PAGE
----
submitted by http://blacktrashh.tumblr.com/

submitted by http://blacktrashh.tumblr.com/

submitted by: smilejuliet.tumblr.com

submitted by: smilejuliet.tumblr.com

soulofsade.tumblr.com
IG: shennelnsade

soulofsade.tumblr.com

IG: shennelnsade

humansofnewyork:

She said she wanted to be a pilot, and when I asked why, she spoke two words. My translator said: “She says, something like: ‘I want to be able to control myself in the air.’”"But what exactly did she say?" I asked.“‘Kuar Nhial,’ he answered. ‘It means: ‘I’ll be the leader of the air.’”(Tongping Internally Displaced Persons Site, Juba, South Sudan)

humansofnewyork:

She said she wanted to be a pilot, and when I asked why, she spoke two words. My translator said: “She says, something like: ‘I want to be able to control myself in the air.’”
"But what exactly did she say?" I asked.
“‘Kuar Nhial,’ he answered. ‘It means: ‘I’ll be the leader of the air.’”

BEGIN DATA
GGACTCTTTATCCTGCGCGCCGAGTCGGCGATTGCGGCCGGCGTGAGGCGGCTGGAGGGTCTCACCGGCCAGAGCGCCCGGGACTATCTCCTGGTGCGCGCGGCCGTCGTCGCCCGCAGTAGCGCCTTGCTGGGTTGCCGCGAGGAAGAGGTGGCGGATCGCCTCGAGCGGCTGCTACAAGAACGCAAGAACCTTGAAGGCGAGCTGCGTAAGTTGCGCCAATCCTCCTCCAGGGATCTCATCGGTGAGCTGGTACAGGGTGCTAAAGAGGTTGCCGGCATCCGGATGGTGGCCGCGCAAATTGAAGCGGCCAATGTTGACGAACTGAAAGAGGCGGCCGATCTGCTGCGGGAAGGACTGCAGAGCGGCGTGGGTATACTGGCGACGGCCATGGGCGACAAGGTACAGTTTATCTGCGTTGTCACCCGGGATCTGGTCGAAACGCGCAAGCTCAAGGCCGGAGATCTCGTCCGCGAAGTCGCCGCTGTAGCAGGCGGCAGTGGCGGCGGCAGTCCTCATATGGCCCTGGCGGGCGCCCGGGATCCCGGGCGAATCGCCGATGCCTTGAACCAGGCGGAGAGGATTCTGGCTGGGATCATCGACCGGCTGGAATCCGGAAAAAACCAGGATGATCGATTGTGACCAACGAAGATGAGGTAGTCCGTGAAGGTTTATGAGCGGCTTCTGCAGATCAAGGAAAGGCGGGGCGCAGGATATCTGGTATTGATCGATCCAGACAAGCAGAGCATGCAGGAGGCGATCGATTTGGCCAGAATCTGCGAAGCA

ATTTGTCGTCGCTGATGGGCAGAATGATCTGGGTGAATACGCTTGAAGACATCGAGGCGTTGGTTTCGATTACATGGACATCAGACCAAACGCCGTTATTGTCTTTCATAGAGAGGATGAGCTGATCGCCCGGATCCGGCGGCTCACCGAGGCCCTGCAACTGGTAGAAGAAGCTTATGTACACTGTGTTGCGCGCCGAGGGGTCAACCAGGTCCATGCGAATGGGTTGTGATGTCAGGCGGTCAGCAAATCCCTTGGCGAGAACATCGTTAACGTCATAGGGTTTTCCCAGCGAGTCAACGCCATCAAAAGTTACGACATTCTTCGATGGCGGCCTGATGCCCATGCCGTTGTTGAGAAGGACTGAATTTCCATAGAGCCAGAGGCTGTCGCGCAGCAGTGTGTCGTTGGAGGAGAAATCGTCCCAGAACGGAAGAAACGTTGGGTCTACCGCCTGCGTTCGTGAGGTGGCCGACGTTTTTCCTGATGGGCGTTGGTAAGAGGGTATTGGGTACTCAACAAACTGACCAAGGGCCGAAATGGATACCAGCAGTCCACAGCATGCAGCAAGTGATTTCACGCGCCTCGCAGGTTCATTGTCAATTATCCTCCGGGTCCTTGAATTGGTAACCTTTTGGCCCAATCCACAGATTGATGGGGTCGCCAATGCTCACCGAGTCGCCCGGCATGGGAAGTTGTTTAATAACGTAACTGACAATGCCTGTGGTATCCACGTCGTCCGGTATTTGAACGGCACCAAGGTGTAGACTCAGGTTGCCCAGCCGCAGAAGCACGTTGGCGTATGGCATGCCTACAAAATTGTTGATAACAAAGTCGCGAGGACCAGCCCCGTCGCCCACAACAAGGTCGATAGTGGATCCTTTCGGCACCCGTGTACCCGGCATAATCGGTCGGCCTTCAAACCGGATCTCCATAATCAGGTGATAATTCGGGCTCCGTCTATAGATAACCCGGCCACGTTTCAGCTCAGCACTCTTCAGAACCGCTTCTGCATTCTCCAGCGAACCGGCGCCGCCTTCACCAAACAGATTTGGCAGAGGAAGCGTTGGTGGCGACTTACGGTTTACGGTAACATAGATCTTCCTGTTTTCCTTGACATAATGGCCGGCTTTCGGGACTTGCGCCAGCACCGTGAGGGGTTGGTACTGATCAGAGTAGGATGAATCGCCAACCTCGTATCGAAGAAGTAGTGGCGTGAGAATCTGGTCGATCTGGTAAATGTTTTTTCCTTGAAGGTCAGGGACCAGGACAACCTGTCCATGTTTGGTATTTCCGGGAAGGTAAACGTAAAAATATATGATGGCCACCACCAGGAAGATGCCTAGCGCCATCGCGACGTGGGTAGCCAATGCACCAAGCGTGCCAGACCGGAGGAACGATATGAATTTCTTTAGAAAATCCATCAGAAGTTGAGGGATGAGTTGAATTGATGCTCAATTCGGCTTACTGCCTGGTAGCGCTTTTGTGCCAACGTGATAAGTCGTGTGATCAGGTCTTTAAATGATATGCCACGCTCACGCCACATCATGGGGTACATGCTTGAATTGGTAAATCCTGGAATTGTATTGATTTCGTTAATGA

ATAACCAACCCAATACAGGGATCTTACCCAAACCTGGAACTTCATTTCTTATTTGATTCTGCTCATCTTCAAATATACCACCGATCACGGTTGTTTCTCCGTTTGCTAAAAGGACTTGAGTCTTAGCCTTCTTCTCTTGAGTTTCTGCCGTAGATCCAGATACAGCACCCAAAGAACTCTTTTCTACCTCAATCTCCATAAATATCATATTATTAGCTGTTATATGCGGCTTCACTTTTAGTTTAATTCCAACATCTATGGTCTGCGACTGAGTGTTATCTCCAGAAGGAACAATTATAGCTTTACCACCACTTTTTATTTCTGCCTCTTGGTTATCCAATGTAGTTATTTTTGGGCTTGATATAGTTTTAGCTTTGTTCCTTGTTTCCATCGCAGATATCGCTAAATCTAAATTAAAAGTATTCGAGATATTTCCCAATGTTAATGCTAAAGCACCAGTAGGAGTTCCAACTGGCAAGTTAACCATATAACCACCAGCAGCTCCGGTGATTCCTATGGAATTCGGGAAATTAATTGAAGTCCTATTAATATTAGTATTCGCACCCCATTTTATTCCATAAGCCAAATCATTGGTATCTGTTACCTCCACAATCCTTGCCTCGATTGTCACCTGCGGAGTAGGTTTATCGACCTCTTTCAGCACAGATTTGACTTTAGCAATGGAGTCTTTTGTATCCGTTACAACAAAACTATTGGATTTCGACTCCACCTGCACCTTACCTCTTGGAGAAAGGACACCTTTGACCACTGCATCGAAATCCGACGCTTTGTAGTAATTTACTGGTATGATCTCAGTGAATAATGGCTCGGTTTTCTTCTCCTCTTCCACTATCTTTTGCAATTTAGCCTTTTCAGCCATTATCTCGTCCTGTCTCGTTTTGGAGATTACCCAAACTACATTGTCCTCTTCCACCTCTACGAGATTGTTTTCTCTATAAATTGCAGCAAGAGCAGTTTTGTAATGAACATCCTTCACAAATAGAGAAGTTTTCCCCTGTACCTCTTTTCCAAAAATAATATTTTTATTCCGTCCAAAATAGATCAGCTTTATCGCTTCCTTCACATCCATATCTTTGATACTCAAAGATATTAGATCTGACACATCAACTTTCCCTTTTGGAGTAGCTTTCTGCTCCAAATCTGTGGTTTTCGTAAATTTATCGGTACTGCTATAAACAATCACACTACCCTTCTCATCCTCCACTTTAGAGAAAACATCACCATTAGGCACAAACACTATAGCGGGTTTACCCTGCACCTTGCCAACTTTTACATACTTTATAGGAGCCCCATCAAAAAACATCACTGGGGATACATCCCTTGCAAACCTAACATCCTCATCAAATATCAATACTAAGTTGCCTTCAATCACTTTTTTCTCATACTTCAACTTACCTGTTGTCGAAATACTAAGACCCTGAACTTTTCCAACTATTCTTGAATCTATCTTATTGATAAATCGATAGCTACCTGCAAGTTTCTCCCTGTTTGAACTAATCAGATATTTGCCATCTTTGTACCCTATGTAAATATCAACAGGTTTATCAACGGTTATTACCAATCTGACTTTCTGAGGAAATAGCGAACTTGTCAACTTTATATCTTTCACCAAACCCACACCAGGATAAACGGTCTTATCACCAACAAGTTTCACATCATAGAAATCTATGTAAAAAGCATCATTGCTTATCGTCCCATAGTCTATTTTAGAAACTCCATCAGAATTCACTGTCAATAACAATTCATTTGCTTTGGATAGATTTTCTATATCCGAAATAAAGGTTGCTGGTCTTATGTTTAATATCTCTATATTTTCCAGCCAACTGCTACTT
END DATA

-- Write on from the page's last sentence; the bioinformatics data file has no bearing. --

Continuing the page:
(Tongping Internally Displaced Persons Site, Juba, South Sudan)

Shocking History: Why Women of Color in the 1800s Were Banned From Wearing Their Hair in Public
"…a “law” of sorts that demanded women of color in Louisiana to cover their hair with a fabric cloth starting in 1789 as a part of what was called the Bando du buen gobierno (Edict for Good Government).  What these rules were meant to do was try to curtail the growing influence of the free black population and keep the social order of the time. The edict included sections specifically about the changing of certain “unacceptable” behaviors of the free black women in the colony including putting an end to what he and others believed to be the overly ostentatious hairstyles of these ladies which drew the attention of white men, and the jealousy of white women. These rules are called the “Tignon Laws” A tignon (pronounced “tiyon”) is a headdress.